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Queensland Judgments
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  • Unreported Judgment

Varnakulasingam & Anor v Singh

 

[2020] QCATA 35

QUEENSLAND CIVIL AND ADMINISTRATIVE TRIBUNAL

CITATION:

Varnakulasingam & Anor v Singh [2020] QCATA 35

PARTIES:

SHASHI KANT varnakulasingam

michaedon pty ltd t/as remax colonial

(appellants)

 

v

 

kulwant singh

(respondent)

APPLICATION NO/S:

APL172-19

ORIGINATING

APPLICATION NO/S:

MCDT 2424/18 (Brisbane)

MATTER TYPE:

Appeals

DELIVERED ON:

27 March 2020

HEARING DATE:

On the papers

HEARD AT:

Brisbane

DECISION OF:

Member Gordon

ORDERS:

Leave to appeal is refused.  This means that the appeal fails.

CATCHWORDS:

APPEAL AND NEW TRIAL – PROCEDURE – QUEENSLAND – WHEN NO APPEAL LIES – where an Adjudicator awarded compensation for water ingress into a tenanted unit – where it is said wrong principles were applied in assessing the amount of compensation and it was excessive – whether any reasonably arguable grounds of appeal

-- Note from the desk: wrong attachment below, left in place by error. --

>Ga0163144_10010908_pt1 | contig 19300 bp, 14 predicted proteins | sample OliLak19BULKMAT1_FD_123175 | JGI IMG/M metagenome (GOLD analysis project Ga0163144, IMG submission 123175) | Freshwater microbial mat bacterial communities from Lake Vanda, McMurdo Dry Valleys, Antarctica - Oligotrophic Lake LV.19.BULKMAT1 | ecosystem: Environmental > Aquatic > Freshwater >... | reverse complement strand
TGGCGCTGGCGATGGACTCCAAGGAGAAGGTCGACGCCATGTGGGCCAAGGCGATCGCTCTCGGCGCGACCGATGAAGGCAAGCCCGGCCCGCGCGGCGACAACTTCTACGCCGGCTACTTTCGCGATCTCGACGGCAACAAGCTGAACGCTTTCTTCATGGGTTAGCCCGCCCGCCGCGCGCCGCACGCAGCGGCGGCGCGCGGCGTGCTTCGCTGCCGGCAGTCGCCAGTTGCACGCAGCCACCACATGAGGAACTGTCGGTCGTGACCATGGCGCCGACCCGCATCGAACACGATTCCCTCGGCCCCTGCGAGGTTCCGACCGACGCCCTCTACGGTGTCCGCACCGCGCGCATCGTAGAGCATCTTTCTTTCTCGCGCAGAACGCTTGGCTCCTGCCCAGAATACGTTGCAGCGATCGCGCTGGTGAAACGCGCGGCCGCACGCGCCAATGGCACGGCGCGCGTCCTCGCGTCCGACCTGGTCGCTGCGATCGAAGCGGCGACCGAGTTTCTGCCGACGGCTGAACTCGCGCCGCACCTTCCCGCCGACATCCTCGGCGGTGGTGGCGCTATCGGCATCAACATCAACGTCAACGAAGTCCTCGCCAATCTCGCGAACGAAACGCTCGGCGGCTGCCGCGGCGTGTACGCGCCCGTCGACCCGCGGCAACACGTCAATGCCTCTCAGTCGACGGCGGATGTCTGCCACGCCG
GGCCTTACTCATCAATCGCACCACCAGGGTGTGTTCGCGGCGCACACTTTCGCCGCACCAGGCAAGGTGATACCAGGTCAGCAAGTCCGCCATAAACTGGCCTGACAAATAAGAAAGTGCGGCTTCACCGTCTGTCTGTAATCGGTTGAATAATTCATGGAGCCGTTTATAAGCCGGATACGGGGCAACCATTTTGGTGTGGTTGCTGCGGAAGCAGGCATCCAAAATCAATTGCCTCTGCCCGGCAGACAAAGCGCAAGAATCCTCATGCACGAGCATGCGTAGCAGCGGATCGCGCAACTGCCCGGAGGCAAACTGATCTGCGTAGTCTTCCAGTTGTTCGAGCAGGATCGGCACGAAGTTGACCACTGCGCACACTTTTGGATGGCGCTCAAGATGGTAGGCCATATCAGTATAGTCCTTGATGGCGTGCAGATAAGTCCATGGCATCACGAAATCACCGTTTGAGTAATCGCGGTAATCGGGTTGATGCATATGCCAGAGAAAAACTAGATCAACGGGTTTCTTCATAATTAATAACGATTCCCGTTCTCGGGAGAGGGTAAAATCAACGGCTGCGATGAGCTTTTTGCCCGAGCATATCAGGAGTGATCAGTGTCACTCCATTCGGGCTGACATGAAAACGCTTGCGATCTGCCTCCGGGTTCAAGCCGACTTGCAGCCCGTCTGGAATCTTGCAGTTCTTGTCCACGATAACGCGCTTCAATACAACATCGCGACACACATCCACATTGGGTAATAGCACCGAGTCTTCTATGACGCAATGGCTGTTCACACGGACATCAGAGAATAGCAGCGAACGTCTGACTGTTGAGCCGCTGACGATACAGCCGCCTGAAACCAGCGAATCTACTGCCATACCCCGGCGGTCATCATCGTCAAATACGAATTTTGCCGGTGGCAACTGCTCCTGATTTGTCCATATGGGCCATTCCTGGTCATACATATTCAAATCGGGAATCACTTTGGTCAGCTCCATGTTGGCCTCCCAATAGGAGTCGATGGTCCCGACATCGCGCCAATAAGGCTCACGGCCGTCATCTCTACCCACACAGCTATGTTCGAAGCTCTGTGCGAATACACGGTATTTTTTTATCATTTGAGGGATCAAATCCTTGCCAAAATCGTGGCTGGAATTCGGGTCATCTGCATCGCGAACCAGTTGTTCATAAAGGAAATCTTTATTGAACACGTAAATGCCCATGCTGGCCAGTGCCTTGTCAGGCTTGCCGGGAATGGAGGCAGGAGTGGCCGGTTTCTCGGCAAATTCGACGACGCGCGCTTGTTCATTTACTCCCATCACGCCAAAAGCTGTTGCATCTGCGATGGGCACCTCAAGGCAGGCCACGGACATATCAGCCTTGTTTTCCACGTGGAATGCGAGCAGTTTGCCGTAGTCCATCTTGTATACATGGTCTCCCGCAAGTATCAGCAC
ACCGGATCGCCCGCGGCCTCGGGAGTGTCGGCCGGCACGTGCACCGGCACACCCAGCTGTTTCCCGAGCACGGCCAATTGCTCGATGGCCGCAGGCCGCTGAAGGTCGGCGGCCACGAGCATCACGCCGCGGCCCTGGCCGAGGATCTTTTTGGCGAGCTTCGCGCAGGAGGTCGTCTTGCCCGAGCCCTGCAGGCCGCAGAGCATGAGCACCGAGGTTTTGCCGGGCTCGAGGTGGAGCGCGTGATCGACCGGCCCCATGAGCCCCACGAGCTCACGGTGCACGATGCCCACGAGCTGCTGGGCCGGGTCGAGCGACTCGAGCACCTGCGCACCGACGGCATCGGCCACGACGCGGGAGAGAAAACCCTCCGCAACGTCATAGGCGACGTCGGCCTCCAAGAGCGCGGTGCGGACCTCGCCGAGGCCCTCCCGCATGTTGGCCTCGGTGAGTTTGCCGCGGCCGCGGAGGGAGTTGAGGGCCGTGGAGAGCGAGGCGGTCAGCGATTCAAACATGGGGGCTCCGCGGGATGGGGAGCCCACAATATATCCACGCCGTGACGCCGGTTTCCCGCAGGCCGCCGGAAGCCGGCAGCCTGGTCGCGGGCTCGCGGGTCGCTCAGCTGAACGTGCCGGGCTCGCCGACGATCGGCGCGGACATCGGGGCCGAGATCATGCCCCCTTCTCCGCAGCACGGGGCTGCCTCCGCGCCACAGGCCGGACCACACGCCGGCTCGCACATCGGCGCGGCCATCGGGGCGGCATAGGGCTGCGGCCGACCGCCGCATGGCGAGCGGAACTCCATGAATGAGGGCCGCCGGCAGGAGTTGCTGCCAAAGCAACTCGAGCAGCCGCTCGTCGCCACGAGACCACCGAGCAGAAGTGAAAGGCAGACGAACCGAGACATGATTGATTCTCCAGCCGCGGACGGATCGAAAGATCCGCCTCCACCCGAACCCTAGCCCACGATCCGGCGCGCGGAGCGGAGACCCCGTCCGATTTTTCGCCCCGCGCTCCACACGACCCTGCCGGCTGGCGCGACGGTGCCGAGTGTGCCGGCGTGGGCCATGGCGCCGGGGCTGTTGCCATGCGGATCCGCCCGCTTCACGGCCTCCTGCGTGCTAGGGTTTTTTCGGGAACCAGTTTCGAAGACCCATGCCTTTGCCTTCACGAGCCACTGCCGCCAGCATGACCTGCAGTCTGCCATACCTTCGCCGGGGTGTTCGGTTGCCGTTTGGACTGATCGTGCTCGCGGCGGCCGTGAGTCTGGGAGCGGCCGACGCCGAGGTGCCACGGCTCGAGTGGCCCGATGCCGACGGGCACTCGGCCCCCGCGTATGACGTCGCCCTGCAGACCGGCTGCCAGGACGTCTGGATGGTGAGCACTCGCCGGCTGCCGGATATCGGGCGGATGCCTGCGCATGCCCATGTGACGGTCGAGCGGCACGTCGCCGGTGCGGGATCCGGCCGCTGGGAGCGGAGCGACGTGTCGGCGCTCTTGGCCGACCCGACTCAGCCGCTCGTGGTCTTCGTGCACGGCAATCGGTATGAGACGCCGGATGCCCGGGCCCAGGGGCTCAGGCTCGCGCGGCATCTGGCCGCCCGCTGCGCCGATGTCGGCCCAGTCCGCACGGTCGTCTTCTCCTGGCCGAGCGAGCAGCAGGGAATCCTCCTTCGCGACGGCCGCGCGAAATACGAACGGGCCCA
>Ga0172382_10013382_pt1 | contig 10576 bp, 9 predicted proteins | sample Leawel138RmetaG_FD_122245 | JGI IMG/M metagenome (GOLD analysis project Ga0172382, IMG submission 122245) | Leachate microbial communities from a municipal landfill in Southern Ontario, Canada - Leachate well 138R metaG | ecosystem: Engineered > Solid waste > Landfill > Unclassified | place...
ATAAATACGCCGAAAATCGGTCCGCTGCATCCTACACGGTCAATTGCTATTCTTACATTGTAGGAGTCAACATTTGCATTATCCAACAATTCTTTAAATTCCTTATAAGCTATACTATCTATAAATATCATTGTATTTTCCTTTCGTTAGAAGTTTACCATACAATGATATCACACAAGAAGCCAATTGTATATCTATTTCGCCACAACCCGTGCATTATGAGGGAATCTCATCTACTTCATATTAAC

REPRESENTATION:

Appellant:

Self-represented

Respondent:

Self-represented

APPEARANCES:

This matter was heard and determined on the papers pursuant to s 32 of the Queensland Civil and Administrative Tribunal Act 2009 (Qld)

REASONS FOR DECISION

  1. [1]
    This is an appeal from the decision made by an Adjudicator in a residential tenancy dispute, where Kulwant Singh was the tenant, Shashi Varnakulasingam was the lessor and Remax Colonial were the property managers.
  2. [2]
    There was a flood from the unit above the tenanted premises.  This damaged some of the tenant’s possessions and adversely affected his and his daughter’s occupation of the tenanted premises.
  3. [3]
    The tenant’s application for compensation was heard by an Adjudicator in Brisbane.  The Appeal Tribunal has obtained a transcript of the hearing and this shows what happened.  Mr Singh attended the hearing as did the property manager.  Both gave evidence on oath and made submissions to the Adjudicator.